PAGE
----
Early swim start of 7am, I was in wave 1, so was first into the Lake. My expectations of it being freezing were wrong as it was a barmy 16C. The swim consisted of one large clockwise lap follow by a smaller lap. The vista of the Snowdon horseshoe dead ahead made it one of the most picturesque starts to a triathlon that I have ever done. First half lap went well, no washing machine moments as everyone was spread out, so was able find my stroke quite quickly and settle in. I had been working a lot on my stroke with Lynda and felt much more comfortable maintaining my race pace, without feeling like I was blowing up. The second buoy turned me straight into the rising sun, which made sighting quite difficult. The second loop went quickly and soon I was out of the water heading into transition.   

Back in transition I ‘ummed and ahhed’ over whether to put on my cycle top eventually deciding to leave it and head out in just my tri suit. The start of the cycle heads down the valley, giving you time to adjust from the swim. Got a quick bar on to give me some sugar, just before hitting the first hill a short sharp accent to Pen-y-pass. The car park was busy as I passed by, with people making an early start on Snowdon, as I passed through and dropped down into the Llanberis pass. A technical and fast descent had me quickly passing through Llanberis, over the hill and down the valley to Beddgelert. 

The first of the hills, Rydd hill soon arrived, it’s short and sharp and I was quickly descending down the other side towards Blaenau Ffestiniog. I knew the second hill was the tough one, so was trying to get as much food on as possible to give me some energy. At mile 36 the ascent began and it was relentless, 1200ft of climb, legs were starting to fade by the time I reached the top of the Crimea pass. Thankfully it was followed by a nice rolling descent into Betws y Coed, giving my legs a bit of a break. One last hill out of Betws y Coed got me back into Capel Curig and into transition. At this point my legs were a bit jelly-like to say the least. 

I slotted my bike on to the rack and dropped on to the ground in a big heap- I was knacked and I still had the run to do! Pulling myself together I slipped on my trail shoes and chucked my running pack on and headed out of transition. The first section of the run heads down the nant franc valley and is an out and back with a slight uphill on the way out. As I turned the bend into the valley I could see down the Tryfan in the distance. My initial quick pace slowed to a walk on the first small hill. Seeing a few runners off in the distance, I downed a gel and tried to pull myself together and make up some places, I had lost on the cycle.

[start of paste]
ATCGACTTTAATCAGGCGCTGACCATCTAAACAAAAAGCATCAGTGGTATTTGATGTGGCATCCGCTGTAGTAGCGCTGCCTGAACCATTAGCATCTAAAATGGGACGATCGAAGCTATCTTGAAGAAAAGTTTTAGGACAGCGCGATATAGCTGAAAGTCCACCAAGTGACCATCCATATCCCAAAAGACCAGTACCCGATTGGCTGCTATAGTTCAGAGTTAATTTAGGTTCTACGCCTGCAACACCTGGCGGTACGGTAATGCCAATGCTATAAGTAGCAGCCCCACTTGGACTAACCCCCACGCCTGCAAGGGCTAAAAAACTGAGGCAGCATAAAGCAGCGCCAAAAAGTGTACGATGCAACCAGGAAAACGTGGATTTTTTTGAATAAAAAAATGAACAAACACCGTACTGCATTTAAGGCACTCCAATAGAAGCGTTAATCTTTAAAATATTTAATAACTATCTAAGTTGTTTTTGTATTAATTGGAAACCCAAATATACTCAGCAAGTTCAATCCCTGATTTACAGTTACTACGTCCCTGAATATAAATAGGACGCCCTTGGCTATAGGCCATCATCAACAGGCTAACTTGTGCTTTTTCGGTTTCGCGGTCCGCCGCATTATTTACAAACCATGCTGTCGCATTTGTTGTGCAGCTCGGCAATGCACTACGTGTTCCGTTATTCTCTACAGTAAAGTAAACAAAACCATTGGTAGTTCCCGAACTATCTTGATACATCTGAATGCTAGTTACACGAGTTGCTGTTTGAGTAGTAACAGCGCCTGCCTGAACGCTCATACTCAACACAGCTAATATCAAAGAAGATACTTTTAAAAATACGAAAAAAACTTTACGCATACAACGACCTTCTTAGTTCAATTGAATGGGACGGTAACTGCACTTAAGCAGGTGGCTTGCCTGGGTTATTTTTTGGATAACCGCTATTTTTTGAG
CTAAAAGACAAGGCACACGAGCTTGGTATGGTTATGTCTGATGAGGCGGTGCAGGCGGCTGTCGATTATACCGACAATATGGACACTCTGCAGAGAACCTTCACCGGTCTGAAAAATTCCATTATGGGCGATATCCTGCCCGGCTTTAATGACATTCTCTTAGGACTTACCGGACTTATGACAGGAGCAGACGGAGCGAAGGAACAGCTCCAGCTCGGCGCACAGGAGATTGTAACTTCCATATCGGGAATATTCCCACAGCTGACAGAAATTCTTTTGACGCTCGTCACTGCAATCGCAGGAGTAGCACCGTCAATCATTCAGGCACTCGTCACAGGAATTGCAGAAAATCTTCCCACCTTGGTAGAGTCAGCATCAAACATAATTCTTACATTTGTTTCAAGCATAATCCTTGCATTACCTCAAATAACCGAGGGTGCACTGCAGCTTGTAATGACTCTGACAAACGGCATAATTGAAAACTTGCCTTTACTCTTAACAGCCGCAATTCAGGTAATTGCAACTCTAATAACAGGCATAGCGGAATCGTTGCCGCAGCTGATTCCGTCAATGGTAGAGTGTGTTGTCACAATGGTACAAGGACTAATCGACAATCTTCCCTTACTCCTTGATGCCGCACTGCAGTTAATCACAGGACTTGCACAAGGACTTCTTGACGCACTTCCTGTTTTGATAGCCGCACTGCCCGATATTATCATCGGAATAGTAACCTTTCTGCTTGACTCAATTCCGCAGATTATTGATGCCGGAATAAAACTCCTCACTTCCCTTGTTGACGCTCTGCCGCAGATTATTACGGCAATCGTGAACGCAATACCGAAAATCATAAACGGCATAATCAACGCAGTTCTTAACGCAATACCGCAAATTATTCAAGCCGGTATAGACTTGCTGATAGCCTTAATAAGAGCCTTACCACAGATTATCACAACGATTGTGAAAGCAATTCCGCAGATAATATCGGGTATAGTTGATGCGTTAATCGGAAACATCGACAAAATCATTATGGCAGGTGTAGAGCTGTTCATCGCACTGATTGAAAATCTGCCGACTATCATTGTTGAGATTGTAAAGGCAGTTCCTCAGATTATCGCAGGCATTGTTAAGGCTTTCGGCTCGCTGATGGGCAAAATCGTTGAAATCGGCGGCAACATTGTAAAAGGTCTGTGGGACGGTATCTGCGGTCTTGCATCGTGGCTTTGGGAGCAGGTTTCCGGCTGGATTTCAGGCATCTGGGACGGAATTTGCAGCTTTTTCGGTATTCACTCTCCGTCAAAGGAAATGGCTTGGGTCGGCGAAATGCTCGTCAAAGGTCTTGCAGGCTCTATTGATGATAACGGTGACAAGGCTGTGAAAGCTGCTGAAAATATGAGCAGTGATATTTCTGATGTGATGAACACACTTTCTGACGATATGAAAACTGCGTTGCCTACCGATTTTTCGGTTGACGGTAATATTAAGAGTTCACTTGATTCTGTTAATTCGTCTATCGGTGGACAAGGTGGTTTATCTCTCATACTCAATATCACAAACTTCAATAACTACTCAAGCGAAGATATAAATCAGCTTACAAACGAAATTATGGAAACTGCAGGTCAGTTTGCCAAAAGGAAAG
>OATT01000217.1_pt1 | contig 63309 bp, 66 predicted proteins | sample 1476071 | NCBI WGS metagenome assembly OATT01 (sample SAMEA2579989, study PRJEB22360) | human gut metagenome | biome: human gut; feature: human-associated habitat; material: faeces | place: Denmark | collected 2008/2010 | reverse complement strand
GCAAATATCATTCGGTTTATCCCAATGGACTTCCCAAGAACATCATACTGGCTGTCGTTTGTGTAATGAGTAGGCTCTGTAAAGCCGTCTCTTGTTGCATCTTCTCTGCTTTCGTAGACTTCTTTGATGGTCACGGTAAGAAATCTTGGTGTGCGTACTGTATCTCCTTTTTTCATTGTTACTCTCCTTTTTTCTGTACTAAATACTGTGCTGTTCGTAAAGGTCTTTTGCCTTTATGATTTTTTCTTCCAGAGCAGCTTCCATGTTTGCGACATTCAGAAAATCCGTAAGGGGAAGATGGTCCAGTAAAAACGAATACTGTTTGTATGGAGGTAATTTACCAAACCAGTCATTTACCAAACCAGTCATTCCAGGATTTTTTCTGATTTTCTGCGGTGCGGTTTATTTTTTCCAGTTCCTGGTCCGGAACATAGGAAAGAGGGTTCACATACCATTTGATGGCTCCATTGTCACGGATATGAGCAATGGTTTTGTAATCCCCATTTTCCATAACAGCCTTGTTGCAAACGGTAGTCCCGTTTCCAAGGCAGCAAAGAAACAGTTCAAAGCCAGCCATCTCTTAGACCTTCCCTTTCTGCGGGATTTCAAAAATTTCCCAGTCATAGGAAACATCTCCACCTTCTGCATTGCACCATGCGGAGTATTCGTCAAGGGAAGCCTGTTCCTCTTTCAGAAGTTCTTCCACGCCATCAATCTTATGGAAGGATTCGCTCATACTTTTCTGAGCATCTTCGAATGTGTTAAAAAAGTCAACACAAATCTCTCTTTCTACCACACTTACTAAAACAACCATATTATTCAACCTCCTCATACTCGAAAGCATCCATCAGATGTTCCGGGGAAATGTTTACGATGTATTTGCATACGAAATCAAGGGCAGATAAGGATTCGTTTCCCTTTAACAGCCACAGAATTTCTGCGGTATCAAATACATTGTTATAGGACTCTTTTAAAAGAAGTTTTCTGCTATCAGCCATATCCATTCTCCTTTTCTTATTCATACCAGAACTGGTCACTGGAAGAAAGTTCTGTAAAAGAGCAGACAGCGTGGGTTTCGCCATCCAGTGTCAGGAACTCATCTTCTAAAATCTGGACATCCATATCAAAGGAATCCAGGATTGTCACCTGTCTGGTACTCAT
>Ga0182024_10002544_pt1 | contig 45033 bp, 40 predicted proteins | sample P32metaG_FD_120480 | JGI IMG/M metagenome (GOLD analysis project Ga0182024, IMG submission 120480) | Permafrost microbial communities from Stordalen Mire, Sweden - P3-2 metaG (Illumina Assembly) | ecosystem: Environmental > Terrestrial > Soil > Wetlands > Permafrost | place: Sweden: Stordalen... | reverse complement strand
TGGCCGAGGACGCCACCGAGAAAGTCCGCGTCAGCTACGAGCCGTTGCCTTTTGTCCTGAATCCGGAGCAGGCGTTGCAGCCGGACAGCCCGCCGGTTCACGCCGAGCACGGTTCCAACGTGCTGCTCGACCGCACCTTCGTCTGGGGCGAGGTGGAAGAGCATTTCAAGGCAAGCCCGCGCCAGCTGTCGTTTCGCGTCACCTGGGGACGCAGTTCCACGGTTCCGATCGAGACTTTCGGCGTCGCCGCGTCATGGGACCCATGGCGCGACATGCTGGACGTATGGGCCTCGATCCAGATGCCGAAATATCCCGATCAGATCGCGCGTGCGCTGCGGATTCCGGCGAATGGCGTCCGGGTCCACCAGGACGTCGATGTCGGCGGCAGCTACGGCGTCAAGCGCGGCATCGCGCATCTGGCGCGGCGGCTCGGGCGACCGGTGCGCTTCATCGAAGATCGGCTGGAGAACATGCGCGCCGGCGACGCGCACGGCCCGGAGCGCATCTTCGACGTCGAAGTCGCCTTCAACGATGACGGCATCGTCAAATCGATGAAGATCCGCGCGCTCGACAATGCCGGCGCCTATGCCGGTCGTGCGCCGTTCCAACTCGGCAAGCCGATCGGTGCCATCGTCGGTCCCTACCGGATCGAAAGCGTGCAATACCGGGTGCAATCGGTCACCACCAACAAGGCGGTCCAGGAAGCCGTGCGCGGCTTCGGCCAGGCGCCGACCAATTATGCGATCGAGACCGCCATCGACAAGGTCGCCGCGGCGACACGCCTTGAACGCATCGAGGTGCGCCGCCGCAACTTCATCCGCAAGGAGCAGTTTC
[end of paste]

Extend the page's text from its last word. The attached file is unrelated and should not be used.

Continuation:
At the turn around the gel kicked in and I picked up some speed, and with the descent managed to get up to a semi normal trail running pace. Ahead lay Moel Siabod, rising steeply from the transition, it looked like a long way up. With the first 8 miles under my belt, I ran back into Plas- y Brenin across the bridge and started the accent. At the bottom of the hill I grimaced at the marshal and said ‘straight up ‘ looking up at the steep  tree lined footpath, she grinned back and said ‘yep straight up’. The steep path slowed my pace and immediately I fell into a fast striding walk. Soon I was out of  the forest and heading up the side of the mountain. It was busy with runners coming down having already ascended and others making the accent. 

A mile in and I started to feel truly knackered, the path was steep and rocky and my pace had slowed again.  I stopped and set on a rock for a break, a guy sat down opposite me grinning  ‘that looks like a good idea’. After a brief exchange we were both off again, pushing each other on. I had underestimated the time it would take me to do the run, on paper it was only five miles, I maybe should have looked at the contours a bit more! After a few false summits I finally reached the checkpoint at the top of Moel Siabod. I turned briefly, took in the spectacular view and then started my descent.

The summit